In short, both C&C and DCC are derived from the d20 system but are still a product of the Old School Renaissance thanks to OGL and the spirit of the game and system. Hope this helps (and that I didn't get my facts mixed up!).

vodokar
November 1st, 2016, 23:55
Thank you Zhern for sharing your knowledge. I would say you are pretty dead on regarding C&C and DCC. I would add though that while they do share some similarities, as they are intended for different purposes, they also have differences.

The purpose and intention of C&C is to take the d20 engine and make it simulate AD&D for the purpose of telling stories, primarily, of high or epic fantasy and dungeon crawling. Definitely the same idea of "Modern Rules, Old School Feel", but it's trying to accomplish it for a different purpose. Great game, btw.

Whereas, the purpose and intention of DCC is to take the d20 engine and effectively take D&D into territory it hasn't ever really been much before, at least for a very long time, which is telling stories similar to the Appendix N Swords and Sorcery (what might be called Low Fantasy) and Science Fantasy genres and even encourage genre smashing and weird tales. Thus, modifications to the rules are towards that purpose.

The TL;DR version would be: if you like AD&D, play C&C. If you want to feel like your Conan, play DCC. If you like both, which I certainly do, then play both. Clearly, there is much more to it than that, but it gives you some idea.

Oh, and just to be crystal clear, DCC/MCC is most certainly a product of the Old School Renaisance (OSR), but not a retroclone.

As for the TL;DR version of the explanation on MCC: It is a 100% DCC compatible version of Gamma World.

NotRussellCrowe
November 2nd, 2016, 01:56
Thank you to Zhern and vodokar for your explanations!

And I thought OSR and retroclone were the same thing. I don't recall there being OSR/retroclone talk back in the '90s when last I played D&D (before 5e).

Thanks again!

Zhern
November 2nd, 2016, 01:59
The OSR and retroclones didn't spawn until the 2000s when the OGL (open gaming license) was introduced with D&D 3e. A lot of great games have come out of that time period that are part of the OSR and honestly, right now is a great time to be a table top gamer.

NotRussellCrowe
November 2nd, 2016, 02:05
That does explain it. I have looked into Labyrinth Lord, I wouldn't mind running/playing a bit of that in the future. I did play some Basic D&D once--just one session--and really liked how simple it was. Reminds me of the video games Golden Axe and Dragon's Crown where each character fits a role and that's all you get. Good times!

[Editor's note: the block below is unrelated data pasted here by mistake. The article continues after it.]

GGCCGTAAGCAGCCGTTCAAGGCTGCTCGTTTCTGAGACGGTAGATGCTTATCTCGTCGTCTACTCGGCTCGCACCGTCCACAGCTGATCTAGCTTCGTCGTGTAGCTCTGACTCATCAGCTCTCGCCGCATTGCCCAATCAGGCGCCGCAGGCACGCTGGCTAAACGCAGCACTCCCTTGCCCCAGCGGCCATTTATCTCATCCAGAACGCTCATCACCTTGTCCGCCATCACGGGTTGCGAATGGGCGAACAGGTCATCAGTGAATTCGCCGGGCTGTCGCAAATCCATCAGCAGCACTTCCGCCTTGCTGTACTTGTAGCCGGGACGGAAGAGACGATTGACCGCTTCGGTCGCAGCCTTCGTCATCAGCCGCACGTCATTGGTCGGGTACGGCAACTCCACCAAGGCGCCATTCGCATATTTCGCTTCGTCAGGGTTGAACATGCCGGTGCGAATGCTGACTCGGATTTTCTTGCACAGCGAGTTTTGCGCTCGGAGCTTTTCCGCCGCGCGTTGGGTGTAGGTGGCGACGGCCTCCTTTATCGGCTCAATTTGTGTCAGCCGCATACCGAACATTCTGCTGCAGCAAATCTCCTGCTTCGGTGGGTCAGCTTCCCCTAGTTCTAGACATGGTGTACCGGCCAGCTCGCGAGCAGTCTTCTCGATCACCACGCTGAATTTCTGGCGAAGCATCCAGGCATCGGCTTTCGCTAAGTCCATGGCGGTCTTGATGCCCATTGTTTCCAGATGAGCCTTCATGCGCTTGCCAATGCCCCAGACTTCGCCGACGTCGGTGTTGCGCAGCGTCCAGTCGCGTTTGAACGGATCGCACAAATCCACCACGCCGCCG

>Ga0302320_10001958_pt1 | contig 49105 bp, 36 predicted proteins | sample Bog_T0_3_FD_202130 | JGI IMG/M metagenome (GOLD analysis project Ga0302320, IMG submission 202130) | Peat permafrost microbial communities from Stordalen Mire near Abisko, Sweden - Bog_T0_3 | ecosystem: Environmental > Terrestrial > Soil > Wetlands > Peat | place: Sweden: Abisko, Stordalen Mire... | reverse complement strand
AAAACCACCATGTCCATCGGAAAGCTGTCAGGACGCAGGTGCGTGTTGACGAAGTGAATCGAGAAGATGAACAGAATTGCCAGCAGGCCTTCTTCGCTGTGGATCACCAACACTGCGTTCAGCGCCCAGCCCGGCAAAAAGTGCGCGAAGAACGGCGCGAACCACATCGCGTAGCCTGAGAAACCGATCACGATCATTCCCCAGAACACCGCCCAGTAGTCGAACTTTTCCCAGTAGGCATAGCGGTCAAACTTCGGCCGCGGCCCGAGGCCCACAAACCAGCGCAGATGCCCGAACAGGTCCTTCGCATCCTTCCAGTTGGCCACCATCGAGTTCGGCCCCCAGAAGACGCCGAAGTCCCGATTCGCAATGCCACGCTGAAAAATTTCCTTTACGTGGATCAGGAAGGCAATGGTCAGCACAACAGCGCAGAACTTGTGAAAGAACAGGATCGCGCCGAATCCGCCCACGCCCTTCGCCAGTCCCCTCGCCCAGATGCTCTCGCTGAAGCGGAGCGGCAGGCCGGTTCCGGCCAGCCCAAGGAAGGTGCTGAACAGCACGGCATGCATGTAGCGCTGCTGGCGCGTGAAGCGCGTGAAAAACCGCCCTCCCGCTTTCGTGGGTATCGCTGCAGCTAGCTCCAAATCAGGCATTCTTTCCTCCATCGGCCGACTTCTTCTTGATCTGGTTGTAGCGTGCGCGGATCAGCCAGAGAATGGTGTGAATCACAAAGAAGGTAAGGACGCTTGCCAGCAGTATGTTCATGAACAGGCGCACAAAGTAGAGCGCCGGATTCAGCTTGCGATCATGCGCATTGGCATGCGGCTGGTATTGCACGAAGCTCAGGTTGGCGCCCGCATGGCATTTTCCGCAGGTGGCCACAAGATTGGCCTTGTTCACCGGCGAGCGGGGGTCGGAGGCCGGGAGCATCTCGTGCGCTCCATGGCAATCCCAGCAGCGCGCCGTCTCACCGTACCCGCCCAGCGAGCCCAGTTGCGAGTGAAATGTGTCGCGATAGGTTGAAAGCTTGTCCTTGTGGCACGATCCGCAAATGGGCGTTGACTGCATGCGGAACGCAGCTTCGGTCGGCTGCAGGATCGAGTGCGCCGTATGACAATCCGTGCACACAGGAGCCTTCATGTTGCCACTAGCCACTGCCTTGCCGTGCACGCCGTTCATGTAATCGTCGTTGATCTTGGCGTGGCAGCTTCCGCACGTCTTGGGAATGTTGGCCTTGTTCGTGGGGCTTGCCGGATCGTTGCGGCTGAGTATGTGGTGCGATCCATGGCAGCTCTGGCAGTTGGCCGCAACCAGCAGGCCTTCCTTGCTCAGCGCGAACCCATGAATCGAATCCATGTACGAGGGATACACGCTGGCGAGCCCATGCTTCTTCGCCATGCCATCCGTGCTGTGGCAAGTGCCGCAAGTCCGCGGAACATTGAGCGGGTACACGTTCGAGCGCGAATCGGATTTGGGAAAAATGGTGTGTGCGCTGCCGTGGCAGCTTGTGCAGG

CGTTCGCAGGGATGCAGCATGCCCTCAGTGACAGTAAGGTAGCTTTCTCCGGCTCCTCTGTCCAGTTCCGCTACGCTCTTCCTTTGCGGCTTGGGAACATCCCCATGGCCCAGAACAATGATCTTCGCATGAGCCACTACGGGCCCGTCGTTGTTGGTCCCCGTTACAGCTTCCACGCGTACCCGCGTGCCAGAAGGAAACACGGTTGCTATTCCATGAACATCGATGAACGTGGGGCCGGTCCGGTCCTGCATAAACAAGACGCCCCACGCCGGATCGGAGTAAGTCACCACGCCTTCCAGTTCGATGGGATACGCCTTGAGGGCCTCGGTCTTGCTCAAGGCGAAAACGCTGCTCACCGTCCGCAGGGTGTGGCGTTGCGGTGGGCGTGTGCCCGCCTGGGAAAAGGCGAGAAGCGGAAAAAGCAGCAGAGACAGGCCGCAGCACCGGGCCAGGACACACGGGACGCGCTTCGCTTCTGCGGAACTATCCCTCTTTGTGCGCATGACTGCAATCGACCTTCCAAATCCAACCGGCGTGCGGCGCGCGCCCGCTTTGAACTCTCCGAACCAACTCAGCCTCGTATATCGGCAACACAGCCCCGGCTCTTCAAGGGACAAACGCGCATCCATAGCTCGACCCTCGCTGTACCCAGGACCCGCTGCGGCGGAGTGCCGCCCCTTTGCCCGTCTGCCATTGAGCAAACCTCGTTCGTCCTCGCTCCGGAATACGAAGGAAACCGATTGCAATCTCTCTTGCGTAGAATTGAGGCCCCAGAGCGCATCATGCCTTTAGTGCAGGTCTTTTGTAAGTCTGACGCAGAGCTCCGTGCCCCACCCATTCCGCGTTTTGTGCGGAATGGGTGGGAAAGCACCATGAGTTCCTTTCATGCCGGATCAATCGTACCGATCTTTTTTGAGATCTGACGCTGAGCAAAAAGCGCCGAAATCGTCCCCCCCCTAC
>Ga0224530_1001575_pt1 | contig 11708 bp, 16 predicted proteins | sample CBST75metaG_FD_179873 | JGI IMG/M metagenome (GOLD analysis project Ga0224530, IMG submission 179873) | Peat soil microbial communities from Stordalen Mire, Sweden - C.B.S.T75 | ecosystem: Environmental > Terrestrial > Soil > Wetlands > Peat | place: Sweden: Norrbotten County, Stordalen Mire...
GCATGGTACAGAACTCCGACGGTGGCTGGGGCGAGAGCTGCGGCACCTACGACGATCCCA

Thanks again!

Zhern
November 2nd, 2016, 02:08
You bet. If you have any other questions, feel free to ask them. I do have to recommend Swords & Wizardry if you want to try a truly excellent retroclone. It is based on the 0e rules from 1974! Also, you can get the Complete Rules PDF free from the Frog God Games (https://www.froggodgames.com/swords-wizardry-complete-rulebook) website.

NotRussellCrowe
November 2nd, 2016, 02:11
I have downloaded that one but thought LL sounded more my style. I don't know much about 0e other than watching the videos by Matt Colville and a wee bit of reading, but thought that Basic and similar sounded more my style. Having said that I do want to read over the S&W rules and give it a go some day too!

vodokar
November 2nd, 2016, 02:49
The OSR and retroclones didn't spawn until the 2000s when the OGL (open gaming license) was introduced with D&D 3e. A lot of great games have come out of that time period that are part of the OSR and honestly, right now is a great time to be a table top gamer.

You got that right. It's like having your pie and eating it too. Old School, New School. Just play it all. And I don't recall us having Fantasy Grounds back in the 70's.

@NotRussellCrowe I know OSR topics can get a little confusing, but the gist of it is that there have been at least two and arguably three distinct waves of OSR products.

It started with the retro-clones, naturally, because a) a lot of people in modern times hadn't actually played the original games b) the original games, at the time at least, were out of print c) even old guys like me who had played the original games didn't necessarily still have a copy of the original games or their books were falling apart after 40 years and d) provide reference manuals for adventure writers so they could produce new material.

After that, came experimentation to tinker with old school rules to make new games from them; either new settings that had never been explored, with corresponding rules to match the setting and even new genre's.

A perfect example of both is Swords and Wizardry.

It is a retro-clone of original edition D&D, but, it comes in 3 varieties: from "white box" on one end, which is nothing but the original OD&D as it was introduced in 1974 to "Complete" rules Swords and Wizardry on the other end, which is essentially almost full blown first edition AD&D, because it represents the game as it existed when the first AD&D hardbacks were being released and after having had several years of development in supplements, dragon articles etc.

However, Swords and Wizardry is also a perfect example of a game where rules have been tinkered with to produce new games. You see, a) if you start from "white box" as a base, it is a very light weight set of rules which can serve as a framework for pretty much being able to bolt on whatever extra rules you wish without having to first gut the game b) S & W is free of charge and c) the developers of S & W allow people to make any modifications to their rules as they wish and then republish it, as long as it follows the proper licencing procedures. Thus, it is the perfect platform to start producing your own game. You would be amazed what people have done with it. For example, there are a couple of good sci-fi games based on the S & W whitebox engine and just in the last week, someone released a WWII game, of all things.